FSLR's premium valuation relies on its technology but often does not take into account general industry risks. When I flagged FSLR as a short in May due to massive insider selling, I set an initial target of filling its post-earnings gap (up 23%) from April 30th. That gap has been filled. At a trailing P/E of 29 and forward P/E of 19 (as of June 30th), valuations are now more "reasonable", but I think around a 15 P/E would be closer to "fair value" given existing risks. This translates into an approximate (near-term) price target of $130. I am much less confident about the next (potential) 30 points down than the previous 30 points down given multiple points of technical support that could provide fuel for robust relief rallies. The bottom of the post-earnings gap should provide some support, and the 200DMA will likely provide longer-lasting support (see chart below). The next big downward catalyst will probably be the next earnings call when FSLR's message really sinks in.

?First Solar (FSLR)

Below are my notes from the presentation. If you are interested in FSLR and the solar industry, I highly recommend that you listen to it for yourself or at least skim through the detailed presentation and review the summary slide at the end. These notes are not a complete summary, just a list of highlights that most caught my attention. As expected, FSLR definitively addressed the question of competition with crystalline silicon (c-Si), proclaiming that FSLR will remain very cost competitive under even the most dire scenario. However, FSLR only gave cursory mention to the potential for financing customers. Finally, I was also intrigued to hear that FSLR considers an equity offering to be one of several possibilities for raising capital to meet imminent capital challenges.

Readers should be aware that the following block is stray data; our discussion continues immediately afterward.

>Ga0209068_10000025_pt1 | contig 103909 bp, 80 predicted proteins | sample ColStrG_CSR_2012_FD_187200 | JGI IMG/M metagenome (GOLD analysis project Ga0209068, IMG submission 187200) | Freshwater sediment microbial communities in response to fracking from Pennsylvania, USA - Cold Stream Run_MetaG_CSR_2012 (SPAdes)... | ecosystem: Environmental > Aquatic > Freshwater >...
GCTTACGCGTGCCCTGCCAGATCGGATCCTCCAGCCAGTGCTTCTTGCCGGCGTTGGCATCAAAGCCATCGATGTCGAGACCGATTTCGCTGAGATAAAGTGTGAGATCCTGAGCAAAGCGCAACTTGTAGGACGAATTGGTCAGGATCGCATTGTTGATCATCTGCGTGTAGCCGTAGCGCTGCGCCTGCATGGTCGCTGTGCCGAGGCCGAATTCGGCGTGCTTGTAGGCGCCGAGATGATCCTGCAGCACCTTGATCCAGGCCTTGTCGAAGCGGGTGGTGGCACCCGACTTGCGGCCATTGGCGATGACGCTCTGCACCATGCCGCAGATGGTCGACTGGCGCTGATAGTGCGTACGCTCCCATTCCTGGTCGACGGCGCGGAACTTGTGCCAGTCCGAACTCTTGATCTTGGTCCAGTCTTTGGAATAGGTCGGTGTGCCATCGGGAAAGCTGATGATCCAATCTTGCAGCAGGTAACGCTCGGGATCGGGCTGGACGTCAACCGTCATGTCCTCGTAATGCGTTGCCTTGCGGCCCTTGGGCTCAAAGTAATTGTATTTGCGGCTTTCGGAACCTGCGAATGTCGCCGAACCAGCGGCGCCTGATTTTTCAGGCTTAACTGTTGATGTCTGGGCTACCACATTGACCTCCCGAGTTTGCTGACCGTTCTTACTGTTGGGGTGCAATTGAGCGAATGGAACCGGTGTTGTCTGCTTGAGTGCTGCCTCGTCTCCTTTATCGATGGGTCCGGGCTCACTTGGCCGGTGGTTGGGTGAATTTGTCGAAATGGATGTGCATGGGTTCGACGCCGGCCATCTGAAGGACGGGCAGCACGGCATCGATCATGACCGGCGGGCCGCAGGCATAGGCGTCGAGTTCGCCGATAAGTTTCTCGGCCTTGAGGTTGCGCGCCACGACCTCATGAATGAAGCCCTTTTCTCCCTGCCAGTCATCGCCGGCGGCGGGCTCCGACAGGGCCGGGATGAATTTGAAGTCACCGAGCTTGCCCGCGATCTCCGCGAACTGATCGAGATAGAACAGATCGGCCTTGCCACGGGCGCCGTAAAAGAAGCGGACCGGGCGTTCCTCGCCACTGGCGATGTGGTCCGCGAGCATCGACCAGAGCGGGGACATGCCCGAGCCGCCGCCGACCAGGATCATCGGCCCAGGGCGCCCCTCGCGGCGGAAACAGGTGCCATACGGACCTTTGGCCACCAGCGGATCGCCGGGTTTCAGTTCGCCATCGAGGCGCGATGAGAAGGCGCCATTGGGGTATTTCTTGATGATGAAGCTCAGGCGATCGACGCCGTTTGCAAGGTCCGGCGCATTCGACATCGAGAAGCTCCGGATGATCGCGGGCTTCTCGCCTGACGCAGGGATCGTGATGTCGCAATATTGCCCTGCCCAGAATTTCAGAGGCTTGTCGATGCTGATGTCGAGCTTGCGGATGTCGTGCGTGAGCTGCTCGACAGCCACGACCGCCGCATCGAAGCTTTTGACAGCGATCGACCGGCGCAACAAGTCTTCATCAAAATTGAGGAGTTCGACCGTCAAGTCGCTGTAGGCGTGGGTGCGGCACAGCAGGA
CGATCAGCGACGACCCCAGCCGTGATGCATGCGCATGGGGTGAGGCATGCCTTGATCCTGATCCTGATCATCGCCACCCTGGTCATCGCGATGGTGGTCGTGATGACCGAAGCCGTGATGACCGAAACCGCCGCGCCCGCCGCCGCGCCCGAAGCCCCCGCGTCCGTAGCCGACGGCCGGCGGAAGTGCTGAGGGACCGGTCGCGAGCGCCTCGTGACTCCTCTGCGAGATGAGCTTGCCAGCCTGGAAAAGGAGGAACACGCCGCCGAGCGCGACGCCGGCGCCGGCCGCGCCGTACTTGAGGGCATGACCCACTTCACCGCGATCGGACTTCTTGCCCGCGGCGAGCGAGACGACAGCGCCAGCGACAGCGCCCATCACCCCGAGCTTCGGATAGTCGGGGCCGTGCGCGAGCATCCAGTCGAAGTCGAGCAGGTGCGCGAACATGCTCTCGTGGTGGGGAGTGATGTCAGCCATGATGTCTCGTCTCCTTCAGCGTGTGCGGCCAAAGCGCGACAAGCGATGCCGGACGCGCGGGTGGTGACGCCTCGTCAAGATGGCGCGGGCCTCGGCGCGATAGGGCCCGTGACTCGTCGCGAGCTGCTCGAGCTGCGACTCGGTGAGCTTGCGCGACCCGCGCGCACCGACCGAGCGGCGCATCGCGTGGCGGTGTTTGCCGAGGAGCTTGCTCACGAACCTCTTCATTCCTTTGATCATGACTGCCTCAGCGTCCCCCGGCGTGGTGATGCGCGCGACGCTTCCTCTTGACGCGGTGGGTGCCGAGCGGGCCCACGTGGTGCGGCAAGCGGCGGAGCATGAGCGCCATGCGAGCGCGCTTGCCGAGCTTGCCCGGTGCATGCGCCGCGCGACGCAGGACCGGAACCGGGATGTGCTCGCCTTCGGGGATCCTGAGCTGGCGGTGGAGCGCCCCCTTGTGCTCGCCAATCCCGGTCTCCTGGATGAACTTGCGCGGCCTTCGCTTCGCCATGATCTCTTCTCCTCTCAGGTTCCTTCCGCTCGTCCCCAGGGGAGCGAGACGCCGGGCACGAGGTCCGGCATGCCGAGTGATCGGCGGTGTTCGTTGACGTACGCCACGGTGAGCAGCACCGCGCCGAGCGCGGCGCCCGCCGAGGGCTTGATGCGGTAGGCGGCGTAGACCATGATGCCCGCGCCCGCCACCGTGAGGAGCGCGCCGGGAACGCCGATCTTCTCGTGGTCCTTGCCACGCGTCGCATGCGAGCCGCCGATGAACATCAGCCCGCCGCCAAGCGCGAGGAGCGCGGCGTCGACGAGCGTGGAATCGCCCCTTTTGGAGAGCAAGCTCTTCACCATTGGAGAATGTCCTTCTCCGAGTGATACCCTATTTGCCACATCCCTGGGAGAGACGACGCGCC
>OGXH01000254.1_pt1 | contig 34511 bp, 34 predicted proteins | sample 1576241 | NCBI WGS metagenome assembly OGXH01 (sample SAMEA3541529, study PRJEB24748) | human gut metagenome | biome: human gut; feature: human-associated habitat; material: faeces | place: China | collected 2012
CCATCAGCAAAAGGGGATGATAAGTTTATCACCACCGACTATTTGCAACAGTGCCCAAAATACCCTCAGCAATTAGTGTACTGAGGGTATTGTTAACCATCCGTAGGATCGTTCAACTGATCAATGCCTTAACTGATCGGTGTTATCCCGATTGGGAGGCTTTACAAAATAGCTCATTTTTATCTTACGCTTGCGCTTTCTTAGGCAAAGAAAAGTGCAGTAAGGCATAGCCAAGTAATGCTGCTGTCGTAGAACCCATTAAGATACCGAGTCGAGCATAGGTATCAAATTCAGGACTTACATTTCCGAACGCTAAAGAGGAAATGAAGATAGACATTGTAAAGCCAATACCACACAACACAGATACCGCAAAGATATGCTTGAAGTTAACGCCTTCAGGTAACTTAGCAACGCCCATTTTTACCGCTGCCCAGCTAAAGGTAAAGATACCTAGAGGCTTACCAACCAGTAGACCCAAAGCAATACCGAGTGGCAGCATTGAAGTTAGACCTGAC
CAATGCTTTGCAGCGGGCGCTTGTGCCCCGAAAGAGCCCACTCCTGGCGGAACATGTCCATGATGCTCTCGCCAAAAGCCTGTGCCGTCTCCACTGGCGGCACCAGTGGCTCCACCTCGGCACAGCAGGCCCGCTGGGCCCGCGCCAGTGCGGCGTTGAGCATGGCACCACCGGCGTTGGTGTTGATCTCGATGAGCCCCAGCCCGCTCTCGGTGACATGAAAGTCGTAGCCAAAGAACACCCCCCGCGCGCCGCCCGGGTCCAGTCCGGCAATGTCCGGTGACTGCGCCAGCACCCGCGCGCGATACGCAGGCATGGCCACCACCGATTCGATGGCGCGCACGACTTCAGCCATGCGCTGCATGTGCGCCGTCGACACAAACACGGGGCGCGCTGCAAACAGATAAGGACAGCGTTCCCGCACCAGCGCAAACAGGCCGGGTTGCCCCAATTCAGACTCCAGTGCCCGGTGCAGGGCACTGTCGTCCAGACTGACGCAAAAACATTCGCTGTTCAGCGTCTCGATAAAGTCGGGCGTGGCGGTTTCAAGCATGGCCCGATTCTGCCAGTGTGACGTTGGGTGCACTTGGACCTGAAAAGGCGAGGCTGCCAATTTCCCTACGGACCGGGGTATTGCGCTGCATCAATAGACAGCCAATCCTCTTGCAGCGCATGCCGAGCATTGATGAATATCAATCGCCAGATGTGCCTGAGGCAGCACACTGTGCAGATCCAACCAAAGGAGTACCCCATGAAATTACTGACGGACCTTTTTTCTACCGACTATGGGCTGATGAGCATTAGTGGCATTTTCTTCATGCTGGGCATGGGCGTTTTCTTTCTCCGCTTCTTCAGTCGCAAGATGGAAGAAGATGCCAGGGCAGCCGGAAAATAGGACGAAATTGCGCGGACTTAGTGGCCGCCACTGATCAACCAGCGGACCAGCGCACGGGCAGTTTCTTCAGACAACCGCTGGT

Notes from First Solar's Analyst/Investor Meeting, Westin Las Vegas, June 24, 2009

"Strategic Direction": Michael Ahearn, Chief Executive officer, Chairman
  • FSLR is building a 50, 100-year not subsidy-dependent, part of low carbon infrastructure
  • Letting out more info today than in the past